Posted: June 8, 2020
By Shelley Wong
As patients and providers navigated the pandemic and shelter-in-place order, faculty and students had to adapt together quickly, from a distance. In a time of adversity, their interprofessional creativity and success show us how opportunities can lead to innovation.
Responding to the COVID-19 pandemic and shelter-in-place (SIP) order, the Schools of Medicine and Pharmacy faculty quickly designed a two-week interprofessional telemedicine pilot rotation to meet three needs: the need of SOM for students do a telemedicine rotation, the need of SOP for students to conduct more clinical work, and the clinical need to conduct outreach to patients who might be affected by the pandemic.
Chris Bautista, MD, Iris Huang, MD, and Maria Wamsley, MD along with Marilyn Stebbins, PharmD led the rotation. Stephanie Hsia, PharmD and Sharon Youmans, PharmD, MPH served as the Pharmacy preceptors and Mackenzie Clark, PharmD provided input on the elective design. Faculty chose patients who might be disproportionately affected by the virus or who might delay care due to SIP, including patients with multiple chronic diseases and the elderly. SOM student Dallas Mindo-Panusis and SOP students Kristine Jermakian and Jordan Brooks were recruited to the rotation due to their prior experience working in discharge medication clinics.
After Bautista provided an overview on navigating APeX and Epic for charting and conducted a practice Zoom call, students honed their individual skills within their own professions on group Zoom calls with patients. Since this was a pilot, there was a lot of faculty-student team learning and student troubleshooting to solve problems and overcome technical barriers.
The students spent the two weeks trying different approaches to figure out what worked best with three people on a call with a patient and how to allocate responsibilities effectively. For Zoom calls, they used the private chat function quite heavily; if one was engaging with the patient, another could be looking up the chart or any patient inquiries, saving valuable time, which was unique to the telehealth experience.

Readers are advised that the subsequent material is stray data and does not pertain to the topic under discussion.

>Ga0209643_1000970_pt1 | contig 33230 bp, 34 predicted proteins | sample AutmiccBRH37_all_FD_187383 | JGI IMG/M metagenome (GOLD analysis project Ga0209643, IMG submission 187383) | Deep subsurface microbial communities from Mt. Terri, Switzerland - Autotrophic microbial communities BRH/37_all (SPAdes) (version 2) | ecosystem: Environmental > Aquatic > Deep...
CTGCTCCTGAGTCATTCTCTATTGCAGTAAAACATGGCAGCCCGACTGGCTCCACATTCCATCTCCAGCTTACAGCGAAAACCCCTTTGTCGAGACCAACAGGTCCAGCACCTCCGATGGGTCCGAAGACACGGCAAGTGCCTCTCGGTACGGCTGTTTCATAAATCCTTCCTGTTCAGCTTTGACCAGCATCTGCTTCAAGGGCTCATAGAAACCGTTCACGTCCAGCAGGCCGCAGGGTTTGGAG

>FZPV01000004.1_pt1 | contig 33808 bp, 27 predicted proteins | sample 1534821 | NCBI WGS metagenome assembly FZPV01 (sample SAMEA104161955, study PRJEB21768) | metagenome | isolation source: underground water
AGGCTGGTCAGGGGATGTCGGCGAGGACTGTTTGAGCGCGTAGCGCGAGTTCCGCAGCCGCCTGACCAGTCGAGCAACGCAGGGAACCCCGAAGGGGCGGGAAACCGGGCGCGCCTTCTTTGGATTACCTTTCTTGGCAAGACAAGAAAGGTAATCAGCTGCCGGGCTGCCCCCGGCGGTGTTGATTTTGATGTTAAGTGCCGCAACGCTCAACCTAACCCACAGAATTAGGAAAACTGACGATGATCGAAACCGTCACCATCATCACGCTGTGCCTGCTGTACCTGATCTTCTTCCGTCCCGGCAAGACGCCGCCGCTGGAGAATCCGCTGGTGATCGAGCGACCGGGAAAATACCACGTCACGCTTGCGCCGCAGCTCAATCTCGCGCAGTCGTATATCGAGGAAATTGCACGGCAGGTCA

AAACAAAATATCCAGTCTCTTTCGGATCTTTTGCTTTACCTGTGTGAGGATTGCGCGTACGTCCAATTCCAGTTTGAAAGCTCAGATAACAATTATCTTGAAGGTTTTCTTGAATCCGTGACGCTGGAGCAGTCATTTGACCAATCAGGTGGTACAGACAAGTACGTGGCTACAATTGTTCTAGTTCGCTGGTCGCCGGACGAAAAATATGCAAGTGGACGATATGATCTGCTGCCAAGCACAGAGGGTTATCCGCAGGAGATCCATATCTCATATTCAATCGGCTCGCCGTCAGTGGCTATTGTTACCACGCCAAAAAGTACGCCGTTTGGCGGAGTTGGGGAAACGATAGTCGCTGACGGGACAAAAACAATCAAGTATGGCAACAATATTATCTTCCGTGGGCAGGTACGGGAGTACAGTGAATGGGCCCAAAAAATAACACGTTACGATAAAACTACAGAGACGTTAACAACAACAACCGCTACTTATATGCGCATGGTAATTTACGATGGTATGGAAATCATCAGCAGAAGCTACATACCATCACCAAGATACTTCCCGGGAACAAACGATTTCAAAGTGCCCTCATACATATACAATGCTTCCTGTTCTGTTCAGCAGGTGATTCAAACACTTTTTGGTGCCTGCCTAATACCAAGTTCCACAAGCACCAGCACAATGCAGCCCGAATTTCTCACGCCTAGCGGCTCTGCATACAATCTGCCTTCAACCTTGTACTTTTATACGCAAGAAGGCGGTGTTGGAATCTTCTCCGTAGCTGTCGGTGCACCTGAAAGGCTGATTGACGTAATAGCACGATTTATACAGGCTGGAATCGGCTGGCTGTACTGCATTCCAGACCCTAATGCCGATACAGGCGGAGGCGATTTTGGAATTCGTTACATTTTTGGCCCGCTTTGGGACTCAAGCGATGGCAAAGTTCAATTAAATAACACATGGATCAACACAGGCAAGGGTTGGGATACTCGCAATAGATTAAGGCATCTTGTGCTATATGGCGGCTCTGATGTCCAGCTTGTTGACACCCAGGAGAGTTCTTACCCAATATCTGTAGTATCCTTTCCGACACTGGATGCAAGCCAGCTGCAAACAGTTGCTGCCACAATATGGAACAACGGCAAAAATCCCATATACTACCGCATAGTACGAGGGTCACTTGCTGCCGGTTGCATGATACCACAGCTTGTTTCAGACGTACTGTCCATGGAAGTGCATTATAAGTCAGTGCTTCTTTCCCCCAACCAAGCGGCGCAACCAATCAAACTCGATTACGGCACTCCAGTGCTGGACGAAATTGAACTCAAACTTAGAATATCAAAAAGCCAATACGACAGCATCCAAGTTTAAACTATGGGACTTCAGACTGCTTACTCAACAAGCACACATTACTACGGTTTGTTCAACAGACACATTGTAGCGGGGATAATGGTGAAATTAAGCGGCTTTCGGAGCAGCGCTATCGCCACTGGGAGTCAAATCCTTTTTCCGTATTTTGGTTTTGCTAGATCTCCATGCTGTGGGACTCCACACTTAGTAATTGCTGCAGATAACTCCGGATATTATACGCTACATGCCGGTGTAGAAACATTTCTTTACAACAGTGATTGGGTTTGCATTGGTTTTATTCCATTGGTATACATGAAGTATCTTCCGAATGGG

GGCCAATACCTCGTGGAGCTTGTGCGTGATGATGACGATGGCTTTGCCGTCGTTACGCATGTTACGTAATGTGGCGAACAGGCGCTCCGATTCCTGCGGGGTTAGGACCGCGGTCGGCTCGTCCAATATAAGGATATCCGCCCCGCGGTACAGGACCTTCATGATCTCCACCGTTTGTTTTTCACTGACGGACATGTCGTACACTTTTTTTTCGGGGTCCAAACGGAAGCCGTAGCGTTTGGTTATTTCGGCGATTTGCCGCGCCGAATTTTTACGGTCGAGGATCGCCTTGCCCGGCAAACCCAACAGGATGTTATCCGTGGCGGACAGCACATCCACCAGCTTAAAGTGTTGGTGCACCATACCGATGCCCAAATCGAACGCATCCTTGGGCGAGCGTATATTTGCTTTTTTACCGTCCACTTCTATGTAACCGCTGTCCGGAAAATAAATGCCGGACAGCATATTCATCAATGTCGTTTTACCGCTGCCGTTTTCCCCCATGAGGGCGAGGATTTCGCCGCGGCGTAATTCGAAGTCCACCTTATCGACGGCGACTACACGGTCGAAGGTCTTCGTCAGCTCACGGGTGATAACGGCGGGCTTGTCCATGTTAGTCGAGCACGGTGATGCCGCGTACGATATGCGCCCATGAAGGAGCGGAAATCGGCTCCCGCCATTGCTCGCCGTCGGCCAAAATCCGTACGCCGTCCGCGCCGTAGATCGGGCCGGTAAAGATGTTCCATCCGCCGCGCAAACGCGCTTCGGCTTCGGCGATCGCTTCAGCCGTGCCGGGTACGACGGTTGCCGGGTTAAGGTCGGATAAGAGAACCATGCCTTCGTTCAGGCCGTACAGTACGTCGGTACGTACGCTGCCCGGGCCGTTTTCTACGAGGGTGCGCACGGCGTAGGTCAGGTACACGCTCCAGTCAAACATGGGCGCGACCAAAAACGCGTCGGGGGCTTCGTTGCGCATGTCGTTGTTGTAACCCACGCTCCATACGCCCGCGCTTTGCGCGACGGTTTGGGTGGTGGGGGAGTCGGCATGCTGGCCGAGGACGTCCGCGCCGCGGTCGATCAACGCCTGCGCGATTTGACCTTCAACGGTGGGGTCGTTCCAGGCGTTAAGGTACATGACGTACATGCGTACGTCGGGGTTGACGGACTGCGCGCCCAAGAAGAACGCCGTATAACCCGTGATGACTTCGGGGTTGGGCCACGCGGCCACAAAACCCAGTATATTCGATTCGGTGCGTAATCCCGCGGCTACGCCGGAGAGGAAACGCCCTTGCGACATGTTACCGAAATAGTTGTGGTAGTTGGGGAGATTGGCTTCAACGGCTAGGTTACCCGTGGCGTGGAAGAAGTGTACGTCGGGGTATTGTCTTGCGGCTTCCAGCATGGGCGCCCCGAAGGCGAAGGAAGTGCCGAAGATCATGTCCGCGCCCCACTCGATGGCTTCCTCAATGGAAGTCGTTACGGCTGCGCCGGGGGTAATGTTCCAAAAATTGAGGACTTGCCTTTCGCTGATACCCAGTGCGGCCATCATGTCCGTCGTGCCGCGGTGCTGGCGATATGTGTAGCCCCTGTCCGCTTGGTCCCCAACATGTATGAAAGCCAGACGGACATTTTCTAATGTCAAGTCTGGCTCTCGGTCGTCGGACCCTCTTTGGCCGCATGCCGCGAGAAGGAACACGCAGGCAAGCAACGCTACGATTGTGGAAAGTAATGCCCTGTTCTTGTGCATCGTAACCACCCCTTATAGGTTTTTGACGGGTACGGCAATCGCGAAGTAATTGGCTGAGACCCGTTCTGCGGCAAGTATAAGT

But one of the biggest barriers was simply getting patients to answer a phone call. Since many might be averse to answering phone calls from unknown numbers, they tried using Doximity to call from a UCSF Mount Zion clinic number, which might be familiar to a patient’s phone, as well as 415 area code numbers. To prime patients to expect a call, they began leaving messages that they would call the patient back from a certain phone number within 15 minutes or the next day. Learning telehealth while making the technology work was further pressurized by the many unknowns of the pandemic and knowing the right questions to ask.
“I’m sure many patients felt uncertain of what their health would look like and how the hospital might be able to help them, considering that it might be a source of fear to go there,” says Jermakian. “In terms of the hands-on outreach, so much of it was learning how to work together as professionals to help a patient in a telehealth capacity, to ensure that their health is covered, that they have an appointment coming up, and to be on top of their own health as the pandemic is occurring in the background.”